Stinginess. I pledge to not withhold appreciation. I will not ignore the good things that my staff and colleagues do. Nor will I hog the credit for good ideas that are the result of my efforts as well as others.
Playing Favorites. I pledge to treat everyone with dignity and respect and demonstrate that I value the opinions of all – not just those whom I like and who agree with me.
Sniping. I pledge that I will not make destructive or cutting comments about others – the doctor, the staff, the patients, the salespeople, or anyone else. Nor will I gossip and spread the latest “news” about “so and so.”
Dodging. I pledge that I will not blame my teammates, the traffic, the weather, the doctor, the patients, my ex, my spouse, my children, or anyone else for my inability to effectively carry out my professional duties.
So this New Year, in addition to resolving to take your practice up a notch or 10, also consider how you can better yourself and your team by simply committing to leave a few potentially destructive behaviors behind in the year that was.
For more information on this topic, visit my blog: The Lighter Side
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My Favorite Things
I am a patient at many different offices, as I believe in preventive care and having routine physicals, mammograms, eye exams, and an examination at the dermatologist for lumps, bumps and growths - in addition to my dental preventive care. I would like to share with you what makes me want to stay at one doctor over another, besides quality of care.
It is recommended that employees make personal phone calls and any other form of communication on their own time. This may be done before the morning starts, at lunch, or after work. I practice this myself - my days are spent focused on my patients and clients. The doctor is not paying me to take care of my personal business on his or her time. As a patient, one thing I look for is an office that has someone answering the phone at all times of the work day (this may be done by staggering the lunch breaks of your front office staff). I am currently leaving a doctor’s office that I have gone to for years because they hide behind their answering machine and do not pick up the phone. Like many of your patients, I make personal phone calls - such as scheduling appointments - at lunch.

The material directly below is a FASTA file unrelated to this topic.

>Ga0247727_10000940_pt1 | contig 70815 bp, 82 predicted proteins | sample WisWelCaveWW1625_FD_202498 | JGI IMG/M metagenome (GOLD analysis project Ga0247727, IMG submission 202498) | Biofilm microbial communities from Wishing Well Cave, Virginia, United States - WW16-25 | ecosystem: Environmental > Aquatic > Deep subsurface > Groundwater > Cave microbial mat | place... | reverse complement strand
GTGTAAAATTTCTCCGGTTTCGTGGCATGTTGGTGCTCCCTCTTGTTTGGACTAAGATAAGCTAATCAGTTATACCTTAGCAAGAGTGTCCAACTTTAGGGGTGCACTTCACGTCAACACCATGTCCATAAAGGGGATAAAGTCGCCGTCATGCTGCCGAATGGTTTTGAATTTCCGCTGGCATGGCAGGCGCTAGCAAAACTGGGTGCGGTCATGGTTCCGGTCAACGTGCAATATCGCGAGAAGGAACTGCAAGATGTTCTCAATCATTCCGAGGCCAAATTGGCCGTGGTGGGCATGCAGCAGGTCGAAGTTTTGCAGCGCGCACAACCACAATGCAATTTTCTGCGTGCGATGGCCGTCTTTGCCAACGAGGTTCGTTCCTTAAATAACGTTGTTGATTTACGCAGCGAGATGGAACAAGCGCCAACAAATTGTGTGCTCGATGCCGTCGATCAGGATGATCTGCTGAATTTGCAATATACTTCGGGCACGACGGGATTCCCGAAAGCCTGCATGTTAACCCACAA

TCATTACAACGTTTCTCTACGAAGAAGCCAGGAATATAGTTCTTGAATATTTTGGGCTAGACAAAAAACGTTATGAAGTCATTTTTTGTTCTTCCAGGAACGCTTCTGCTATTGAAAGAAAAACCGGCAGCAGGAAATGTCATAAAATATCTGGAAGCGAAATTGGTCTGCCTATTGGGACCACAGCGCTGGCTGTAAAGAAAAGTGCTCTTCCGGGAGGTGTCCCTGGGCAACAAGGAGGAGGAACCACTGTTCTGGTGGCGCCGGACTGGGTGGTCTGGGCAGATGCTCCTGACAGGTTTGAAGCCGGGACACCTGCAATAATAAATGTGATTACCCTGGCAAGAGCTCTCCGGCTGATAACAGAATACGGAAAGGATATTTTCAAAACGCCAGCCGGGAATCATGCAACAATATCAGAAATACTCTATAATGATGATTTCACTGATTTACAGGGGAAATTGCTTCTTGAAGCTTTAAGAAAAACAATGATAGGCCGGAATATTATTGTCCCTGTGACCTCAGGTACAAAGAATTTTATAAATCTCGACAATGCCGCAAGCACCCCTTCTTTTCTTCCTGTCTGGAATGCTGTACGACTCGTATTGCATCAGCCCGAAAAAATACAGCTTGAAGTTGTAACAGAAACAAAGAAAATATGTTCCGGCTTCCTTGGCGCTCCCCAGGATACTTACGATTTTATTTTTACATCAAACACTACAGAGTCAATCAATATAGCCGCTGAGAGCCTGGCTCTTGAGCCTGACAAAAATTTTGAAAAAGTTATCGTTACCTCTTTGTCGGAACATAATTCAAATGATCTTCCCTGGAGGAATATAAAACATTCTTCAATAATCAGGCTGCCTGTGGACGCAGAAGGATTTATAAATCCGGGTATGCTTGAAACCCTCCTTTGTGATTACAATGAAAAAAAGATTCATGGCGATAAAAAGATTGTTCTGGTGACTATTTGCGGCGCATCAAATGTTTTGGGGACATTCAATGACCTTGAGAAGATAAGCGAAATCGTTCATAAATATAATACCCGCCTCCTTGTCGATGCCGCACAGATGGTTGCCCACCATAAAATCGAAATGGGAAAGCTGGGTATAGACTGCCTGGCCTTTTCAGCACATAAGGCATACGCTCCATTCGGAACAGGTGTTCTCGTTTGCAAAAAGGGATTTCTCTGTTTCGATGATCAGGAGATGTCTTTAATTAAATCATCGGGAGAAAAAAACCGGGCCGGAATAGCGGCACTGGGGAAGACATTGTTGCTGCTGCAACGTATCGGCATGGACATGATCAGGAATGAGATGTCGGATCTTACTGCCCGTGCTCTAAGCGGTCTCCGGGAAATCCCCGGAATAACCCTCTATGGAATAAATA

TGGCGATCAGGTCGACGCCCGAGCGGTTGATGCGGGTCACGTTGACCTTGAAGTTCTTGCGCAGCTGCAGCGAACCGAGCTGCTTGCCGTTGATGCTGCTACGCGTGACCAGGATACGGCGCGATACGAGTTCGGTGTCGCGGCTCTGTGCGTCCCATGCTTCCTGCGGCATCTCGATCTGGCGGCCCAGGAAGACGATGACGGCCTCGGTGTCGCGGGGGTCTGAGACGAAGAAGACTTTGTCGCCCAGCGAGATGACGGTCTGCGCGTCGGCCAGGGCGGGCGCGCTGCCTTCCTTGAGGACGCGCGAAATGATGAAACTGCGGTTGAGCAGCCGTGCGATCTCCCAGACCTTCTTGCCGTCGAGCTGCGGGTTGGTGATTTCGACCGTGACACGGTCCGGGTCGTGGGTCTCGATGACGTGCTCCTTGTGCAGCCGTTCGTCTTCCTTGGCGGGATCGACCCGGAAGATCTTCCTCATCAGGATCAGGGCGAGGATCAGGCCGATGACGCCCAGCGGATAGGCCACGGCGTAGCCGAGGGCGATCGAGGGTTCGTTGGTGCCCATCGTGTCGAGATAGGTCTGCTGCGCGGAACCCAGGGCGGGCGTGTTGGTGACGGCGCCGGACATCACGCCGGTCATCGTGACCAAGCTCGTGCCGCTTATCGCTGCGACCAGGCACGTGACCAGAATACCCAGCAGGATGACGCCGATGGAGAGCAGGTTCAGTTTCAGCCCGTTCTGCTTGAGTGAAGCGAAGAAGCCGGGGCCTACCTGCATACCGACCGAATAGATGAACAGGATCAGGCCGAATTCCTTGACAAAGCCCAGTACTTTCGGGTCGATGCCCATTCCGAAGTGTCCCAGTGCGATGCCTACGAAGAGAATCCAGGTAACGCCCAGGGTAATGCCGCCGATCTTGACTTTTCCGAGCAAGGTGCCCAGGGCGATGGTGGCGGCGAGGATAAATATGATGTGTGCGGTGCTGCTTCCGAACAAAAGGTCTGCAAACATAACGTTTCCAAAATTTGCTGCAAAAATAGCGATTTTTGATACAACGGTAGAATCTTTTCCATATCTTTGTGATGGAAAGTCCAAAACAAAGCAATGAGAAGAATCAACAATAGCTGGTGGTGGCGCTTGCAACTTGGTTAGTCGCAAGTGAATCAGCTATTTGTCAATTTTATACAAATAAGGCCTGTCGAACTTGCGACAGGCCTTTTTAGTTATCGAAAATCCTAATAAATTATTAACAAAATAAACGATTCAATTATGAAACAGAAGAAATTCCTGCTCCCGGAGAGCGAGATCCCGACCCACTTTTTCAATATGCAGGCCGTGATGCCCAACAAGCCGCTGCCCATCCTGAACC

While we’re talking about the telephone, it’s very important to have timely follow-up, whether it’s a phone call, email, or text. If your patients have questions or concerns that need to be addressed, you want to be sure the follow-up communication happens within 24 hours - even if it’s just to let the patient know you are waiting to hear from the insurance or the specialist or whoever it may be. As a patient, I am impressed by follow-up phone calls from the doctor or a staff member to make sure I am doing all right. I once had two medical doctors call me on a Sunday night to confirm that I felt ok to go to work on Monday. As a result of this kind of care, I can’t even tell you how many people I’ve referred to my MD and the hospital that she works for.